It is very heartrending that caste-based prejudices persist in this world of the 21st century. Dalits, also known as ‘untouchables’, have suffered, for generations, public shaming due to structural barriers, caste-based social system, and continue to face widespread atrocities across the country even today. The ‘murder’ of Nawaraj BK and his five friends in Rukum West recently is just the tip of the iceberg.
Caste-based discrimination exists in other South Asian countries including India, Pakistan, Bangladesh, and Sri Lanka. In Nepal, the Dalit population make up 13.12% of the country’s population, but they have been abused for as long as anyone can remember.
Occasionally, the incidents of discrimination have even escalated into murder, with at least 16 caste-based killings reported since the Caste-based Discrimination and Untouchability Act came into force in 2011. According to Jagaran Media Centre, there have been 31 documented cases of physical violence against Dalits during the lockdown period (since March 24, 2020, till today). Such cases of discrimination rarely reach court and even if they result in convictions, the offenders are given small fines or minimal jail time of a few months.
Crimes are happening across the country. Dalits are not simply killed; they are humiliated, tortured, disfigured, and destroyed. Is not this a kind of mental illness? Up to when will they be paying a price for their equality and freedom?
Dalits in Nepal and other countries experience discrimination at every level of their daily lives, either in limited employment and educational opportunities they have accessed or while simply collecting water. They face residential segregation and physical and social isolation. They become landless, capital-less, asset-less, and thus poor and underprivileged. They are forced to live like slaves.
For decades, Nepal has struggled to criminalise caste-based discrimination and untouchability. The National Code (Muluki Ain) 1963 also aimed at making caste-based discrimination a punishable offence. Since then, a few affirmative programmes have been introduced to improve the Dalits’ situation, but they have generated deep resentment among upper-caste people. Today, there are very few educated Dalit civil service officers, and professionals of other sectors. Besides them, Dalits still fall behind, indicating that caste-based discrimination is still alive and well in the workplace and other places. Shy of revealing their identity, many Dalits hide their caste and wish if they were born into a different caste.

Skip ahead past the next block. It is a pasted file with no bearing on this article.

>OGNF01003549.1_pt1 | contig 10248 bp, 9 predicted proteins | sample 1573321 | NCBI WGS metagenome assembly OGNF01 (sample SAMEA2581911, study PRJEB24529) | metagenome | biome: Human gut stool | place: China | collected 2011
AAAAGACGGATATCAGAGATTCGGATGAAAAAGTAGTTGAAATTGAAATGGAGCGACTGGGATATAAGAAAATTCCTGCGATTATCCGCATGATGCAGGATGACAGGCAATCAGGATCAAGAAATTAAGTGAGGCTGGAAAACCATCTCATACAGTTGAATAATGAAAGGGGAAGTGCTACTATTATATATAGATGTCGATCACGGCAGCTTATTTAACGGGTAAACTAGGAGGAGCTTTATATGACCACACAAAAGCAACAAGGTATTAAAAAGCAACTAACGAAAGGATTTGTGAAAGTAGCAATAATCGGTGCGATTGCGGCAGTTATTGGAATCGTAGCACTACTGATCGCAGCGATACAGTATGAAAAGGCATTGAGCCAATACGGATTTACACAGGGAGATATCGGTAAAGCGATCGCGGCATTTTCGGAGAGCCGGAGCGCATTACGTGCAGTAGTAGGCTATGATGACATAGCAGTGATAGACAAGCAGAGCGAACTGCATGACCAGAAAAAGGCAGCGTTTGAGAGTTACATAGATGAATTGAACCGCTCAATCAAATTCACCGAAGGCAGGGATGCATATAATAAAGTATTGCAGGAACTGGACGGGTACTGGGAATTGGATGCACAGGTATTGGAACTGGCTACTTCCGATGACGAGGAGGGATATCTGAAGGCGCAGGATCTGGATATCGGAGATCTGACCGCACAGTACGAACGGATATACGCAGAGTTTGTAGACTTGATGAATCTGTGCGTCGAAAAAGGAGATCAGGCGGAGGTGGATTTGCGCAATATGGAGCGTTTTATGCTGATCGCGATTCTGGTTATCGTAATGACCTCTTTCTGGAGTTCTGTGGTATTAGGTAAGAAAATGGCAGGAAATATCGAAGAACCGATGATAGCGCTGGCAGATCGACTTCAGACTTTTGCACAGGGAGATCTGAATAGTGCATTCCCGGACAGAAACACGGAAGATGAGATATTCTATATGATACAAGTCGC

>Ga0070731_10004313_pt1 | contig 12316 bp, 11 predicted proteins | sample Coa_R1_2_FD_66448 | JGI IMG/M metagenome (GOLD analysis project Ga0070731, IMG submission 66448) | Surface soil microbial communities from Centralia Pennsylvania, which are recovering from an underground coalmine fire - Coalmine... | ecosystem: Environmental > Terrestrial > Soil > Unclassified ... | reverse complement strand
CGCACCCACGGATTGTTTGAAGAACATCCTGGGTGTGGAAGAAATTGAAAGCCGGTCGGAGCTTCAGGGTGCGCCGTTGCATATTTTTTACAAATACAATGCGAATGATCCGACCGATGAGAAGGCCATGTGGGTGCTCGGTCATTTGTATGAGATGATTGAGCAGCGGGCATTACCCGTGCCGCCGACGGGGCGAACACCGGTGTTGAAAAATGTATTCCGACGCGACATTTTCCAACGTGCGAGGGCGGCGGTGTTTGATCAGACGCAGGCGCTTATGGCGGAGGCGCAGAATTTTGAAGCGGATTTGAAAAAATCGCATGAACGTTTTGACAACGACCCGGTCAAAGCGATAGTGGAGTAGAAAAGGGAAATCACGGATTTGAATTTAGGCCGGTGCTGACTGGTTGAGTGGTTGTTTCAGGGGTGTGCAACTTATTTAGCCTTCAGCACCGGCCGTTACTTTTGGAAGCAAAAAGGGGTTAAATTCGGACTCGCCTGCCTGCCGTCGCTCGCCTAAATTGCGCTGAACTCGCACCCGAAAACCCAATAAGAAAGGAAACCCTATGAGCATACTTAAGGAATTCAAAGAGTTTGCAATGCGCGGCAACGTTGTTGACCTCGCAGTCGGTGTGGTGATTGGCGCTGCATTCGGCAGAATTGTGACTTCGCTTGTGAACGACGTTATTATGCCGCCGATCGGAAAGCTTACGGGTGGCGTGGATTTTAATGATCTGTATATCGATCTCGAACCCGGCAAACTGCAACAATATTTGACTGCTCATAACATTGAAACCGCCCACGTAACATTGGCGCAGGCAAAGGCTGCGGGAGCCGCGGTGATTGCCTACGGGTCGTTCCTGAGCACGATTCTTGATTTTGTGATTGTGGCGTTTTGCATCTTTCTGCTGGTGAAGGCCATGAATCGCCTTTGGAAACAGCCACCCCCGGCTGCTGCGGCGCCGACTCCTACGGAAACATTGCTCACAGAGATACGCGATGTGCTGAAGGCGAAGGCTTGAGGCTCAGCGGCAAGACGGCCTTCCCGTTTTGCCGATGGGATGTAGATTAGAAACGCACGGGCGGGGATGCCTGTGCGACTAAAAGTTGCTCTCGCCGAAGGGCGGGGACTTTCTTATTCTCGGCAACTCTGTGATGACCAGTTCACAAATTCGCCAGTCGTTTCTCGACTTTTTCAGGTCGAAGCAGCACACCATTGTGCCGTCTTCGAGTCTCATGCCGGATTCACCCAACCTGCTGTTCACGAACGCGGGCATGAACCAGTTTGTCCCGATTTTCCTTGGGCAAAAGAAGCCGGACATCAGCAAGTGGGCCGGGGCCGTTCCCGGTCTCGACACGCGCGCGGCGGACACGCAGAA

Such prejudice remains alive even in educated, middle-class circles. They dehumanise Dalits, beat them up and parade naked if a Dalit touches their food or water taps. Many Dalit children have suffered a nightmare at schools where they are heavily discriminated against for belonging to the Dalit community. Many adults have been rejected by their lovers just because of their caste. At the same time, uncounted Dalit women have been gang-raped and forcibly married to their alleged rapists from a dominant caste. It is painful to recall those incidents not only because of the way they were discriminated against but because even today, people continue to believe in high and low castes.
However, something good is also happening in society. Of late, international organisations have been expressing their concerns over caste-based violence. After the Nawaraj BK murder last month, the hashtag #DalitLivesMatter is being widely promoted on social media as part of a campaign to give voice to stories of discrimination and ways to combat prejudice.
Laws and affirmative action policies have facilitated more representation of Dalits in state affairs, but attitudes on the ground have remained unchanged. In this horrible moment, the National Dalit Commission, formed in 2015 as per the new constitution to oversee Dalit issues, should strengthen legal protection for Dalits. Relates laws should be strictly implemented.
Dalits themselves, NGOs, and leaders from political parties should cash in on these provisions and put pressure on the government to frame the right policies. The change must start with various grassroots movements through the practical education of social inclusion.
Most importantly, Dalits should be united and push their agendas on their own. Nobody will fight for their equal right and justice as effectively as they can.
Pun has a master’s degree in social work from Tribhuvan University.